The time of trial
In November 1844, Louise burnt herself and was no longer able to feed Bernadette who had to be sent to a foster mother outside Lourdes in the village of Bartres.
Bernadette stayed in Bartres for about 18 months. The separation was not just painful; it was also expensive (5 francs per month). In April 1845, the first sorrow hit the Soubirous in the form of the death of their second child, Jean at the age of 2 months. Then things began to go badly in the mill. François was a good man and was never in a hurry about being paid, especially by his poorest customers.
New events take place in 1850 when the health of Bernadette worsened: she suffered from asthma as well as with her stomach and spleen. Then, the father of Bernadette injured in his left eye when it was struck by a chip that flew off while repairing a mill stone. In 1854, when Bernadette was 10, the family had to move. Bernadette was forced to leave her "mill of happiness"
Furniture was transported to the Laborde house and her father started to seek precarious work to provide food for his four children. From being a miller, François Soubirous became a manual worker. Louise also began working: housework, washing and agricultural work.
During the autumn of 1855, cholera struck Lourdes. Bernadette was not spared. Her delicate health since the age of six became worse and the asthma would always be with her.
The death of grandmother Castérot helped the financial situation. They were able to buy some animals and rent the Sarrabeyrouse Mill in Arcizac-ez-Angles. But the contract that François signed was to ruin him.
During the winter of 1856-57 the Soubirous decided to have one less mouth to feed and Bernadette was taken in by Aunt Bernarde to work in her bar.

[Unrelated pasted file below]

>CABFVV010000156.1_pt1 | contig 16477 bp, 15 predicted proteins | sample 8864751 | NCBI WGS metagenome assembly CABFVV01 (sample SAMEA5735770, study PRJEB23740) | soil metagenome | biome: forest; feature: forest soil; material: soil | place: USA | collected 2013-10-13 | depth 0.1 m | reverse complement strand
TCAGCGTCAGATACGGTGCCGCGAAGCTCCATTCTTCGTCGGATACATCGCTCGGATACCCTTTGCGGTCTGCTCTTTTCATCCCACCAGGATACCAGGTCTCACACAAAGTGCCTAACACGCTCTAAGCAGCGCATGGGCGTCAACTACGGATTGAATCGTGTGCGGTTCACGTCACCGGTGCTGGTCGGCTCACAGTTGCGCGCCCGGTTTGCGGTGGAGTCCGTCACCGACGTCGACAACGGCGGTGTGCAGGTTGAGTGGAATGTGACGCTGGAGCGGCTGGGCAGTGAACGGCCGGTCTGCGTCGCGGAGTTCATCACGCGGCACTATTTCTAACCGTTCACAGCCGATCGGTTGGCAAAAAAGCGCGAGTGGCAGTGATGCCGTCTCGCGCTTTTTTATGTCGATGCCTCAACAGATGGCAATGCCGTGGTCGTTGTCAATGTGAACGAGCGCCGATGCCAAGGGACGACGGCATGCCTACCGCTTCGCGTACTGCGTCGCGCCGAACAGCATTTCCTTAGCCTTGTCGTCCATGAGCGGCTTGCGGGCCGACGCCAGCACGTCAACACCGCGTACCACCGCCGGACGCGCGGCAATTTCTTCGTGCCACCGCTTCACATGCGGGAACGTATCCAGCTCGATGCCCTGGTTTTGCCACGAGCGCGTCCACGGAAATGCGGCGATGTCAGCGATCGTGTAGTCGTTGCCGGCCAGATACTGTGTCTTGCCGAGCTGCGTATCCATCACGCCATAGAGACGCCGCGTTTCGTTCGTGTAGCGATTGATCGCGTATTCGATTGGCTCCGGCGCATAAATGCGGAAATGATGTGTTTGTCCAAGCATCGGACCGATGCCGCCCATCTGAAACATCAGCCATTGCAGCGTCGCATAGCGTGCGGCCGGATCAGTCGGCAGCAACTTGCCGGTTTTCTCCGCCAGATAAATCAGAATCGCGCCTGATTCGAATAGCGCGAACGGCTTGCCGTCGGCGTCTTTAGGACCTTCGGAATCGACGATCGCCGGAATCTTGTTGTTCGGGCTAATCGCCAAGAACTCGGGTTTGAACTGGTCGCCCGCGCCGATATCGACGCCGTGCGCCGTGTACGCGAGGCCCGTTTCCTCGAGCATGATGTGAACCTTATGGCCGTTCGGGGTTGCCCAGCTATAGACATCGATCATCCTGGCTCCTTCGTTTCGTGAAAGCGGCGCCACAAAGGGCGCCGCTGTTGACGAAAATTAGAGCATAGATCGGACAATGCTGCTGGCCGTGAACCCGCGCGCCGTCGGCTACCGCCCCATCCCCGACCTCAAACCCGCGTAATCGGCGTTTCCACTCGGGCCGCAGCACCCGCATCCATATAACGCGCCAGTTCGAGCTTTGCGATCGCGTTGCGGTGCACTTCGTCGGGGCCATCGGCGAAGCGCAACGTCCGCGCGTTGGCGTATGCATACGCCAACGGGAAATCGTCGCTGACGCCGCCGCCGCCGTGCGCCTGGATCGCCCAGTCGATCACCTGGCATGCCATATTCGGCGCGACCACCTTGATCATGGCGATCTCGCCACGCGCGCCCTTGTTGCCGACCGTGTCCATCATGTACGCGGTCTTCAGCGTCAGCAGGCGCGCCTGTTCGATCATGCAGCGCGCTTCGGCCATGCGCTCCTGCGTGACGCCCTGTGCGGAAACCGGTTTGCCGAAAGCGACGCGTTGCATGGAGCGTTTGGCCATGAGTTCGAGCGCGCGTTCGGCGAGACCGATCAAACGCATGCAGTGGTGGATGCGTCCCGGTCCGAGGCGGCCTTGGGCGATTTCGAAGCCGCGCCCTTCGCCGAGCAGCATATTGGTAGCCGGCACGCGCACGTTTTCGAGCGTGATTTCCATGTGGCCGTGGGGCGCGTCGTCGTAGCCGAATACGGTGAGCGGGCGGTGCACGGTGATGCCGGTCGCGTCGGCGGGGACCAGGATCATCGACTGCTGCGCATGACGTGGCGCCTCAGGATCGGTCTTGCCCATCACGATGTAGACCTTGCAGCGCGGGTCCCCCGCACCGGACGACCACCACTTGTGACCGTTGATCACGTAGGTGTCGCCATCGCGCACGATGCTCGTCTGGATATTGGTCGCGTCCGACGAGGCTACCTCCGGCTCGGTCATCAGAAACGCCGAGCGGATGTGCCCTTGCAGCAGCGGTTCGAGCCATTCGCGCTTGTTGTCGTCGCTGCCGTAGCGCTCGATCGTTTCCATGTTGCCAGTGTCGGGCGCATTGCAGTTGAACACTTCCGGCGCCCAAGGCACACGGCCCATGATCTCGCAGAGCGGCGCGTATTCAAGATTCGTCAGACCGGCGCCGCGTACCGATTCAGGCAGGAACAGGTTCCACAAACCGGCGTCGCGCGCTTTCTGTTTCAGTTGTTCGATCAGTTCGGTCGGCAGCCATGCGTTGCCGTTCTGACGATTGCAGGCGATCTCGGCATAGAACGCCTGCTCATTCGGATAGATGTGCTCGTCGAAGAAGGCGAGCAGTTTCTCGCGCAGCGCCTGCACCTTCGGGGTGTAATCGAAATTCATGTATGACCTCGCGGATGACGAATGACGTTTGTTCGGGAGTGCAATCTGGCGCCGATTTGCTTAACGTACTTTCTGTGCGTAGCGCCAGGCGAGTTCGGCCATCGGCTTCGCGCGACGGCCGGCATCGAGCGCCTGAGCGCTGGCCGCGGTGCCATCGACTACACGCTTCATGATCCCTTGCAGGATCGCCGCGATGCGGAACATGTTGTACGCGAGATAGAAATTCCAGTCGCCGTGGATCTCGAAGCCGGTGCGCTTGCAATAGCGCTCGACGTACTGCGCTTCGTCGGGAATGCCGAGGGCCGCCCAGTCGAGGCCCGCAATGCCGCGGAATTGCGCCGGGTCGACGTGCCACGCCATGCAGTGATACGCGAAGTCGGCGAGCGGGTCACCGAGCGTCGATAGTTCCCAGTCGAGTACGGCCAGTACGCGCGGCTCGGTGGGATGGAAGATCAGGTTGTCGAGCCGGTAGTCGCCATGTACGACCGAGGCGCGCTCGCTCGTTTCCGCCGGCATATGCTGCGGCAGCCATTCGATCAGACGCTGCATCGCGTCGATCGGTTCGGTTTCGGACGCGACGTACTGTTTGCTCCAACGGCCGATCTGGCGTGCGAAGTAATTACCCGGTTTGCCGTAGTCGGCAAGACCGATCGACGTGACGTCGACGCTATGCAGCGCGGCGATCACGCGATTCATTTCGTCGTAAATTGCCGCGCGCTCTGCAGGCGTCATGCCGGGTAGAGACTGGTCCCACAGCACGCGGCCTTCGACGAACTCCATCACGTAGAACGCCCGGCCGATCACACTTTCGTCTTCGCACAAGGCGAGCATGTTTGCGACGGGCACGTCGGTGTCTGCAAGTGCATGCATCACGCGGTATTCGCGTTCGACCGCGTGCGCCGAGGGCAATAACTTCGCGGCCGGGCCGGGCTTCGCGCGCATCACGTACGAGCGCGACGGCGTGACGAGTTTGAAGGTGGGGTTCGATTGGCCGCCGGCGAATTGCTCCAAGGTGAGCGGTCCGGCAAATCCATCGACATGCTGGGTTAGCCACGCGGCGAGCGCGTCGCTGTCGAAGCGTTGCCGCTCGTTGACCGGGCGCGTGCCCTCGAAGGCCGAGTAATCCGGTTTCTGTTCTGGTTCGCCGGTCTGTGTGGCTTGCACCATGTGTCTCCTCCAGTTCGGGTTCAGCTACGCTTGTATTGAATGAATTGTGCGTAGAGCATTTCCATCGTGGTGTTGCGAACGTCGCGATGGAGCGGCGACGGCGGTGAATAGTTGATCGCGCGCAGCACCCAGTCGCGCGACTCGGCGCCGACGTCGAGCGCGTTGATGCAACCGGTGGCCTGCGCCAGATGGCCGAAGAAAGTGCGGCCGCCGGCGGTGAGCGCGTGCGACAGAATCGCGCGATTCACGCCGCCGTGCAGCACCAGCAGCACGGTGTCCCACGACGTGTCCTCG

One of the important things for Bernadette in her daily life was her faith. She knew nothing about the catechism, but that did not stop her being brought up as a Christian. She knew the "Our Father" in French as well as the "Hail, Mary". She always carried her rosary beads.
At the beginning of 1857, because of unemployment, the Soubirous were evicted from the Rives household and had to find refuge in the Cachot, a dark room of 3.72m by 4.40m. In 1856, their descent into misery continued and starvation was on the horizon.
On 27th March 1857, the police visited the Cachot. They took François away with them as a thief. Two sacks of flour had been stolen from the Maisongrosse Bakery. He accused François Soubirous of taking them.
In September 1857 Bernadette returned to the home of her foster-mother, Marie Lagües, to help the family a little. In the evening her foster-mother gave her some rudimentary lessons in the catechism. Bernadette was not happy being away from homer so she returned to the Cachot on 17th January 1858. To continue learning her catechism she went to the Sisters in the Hospice.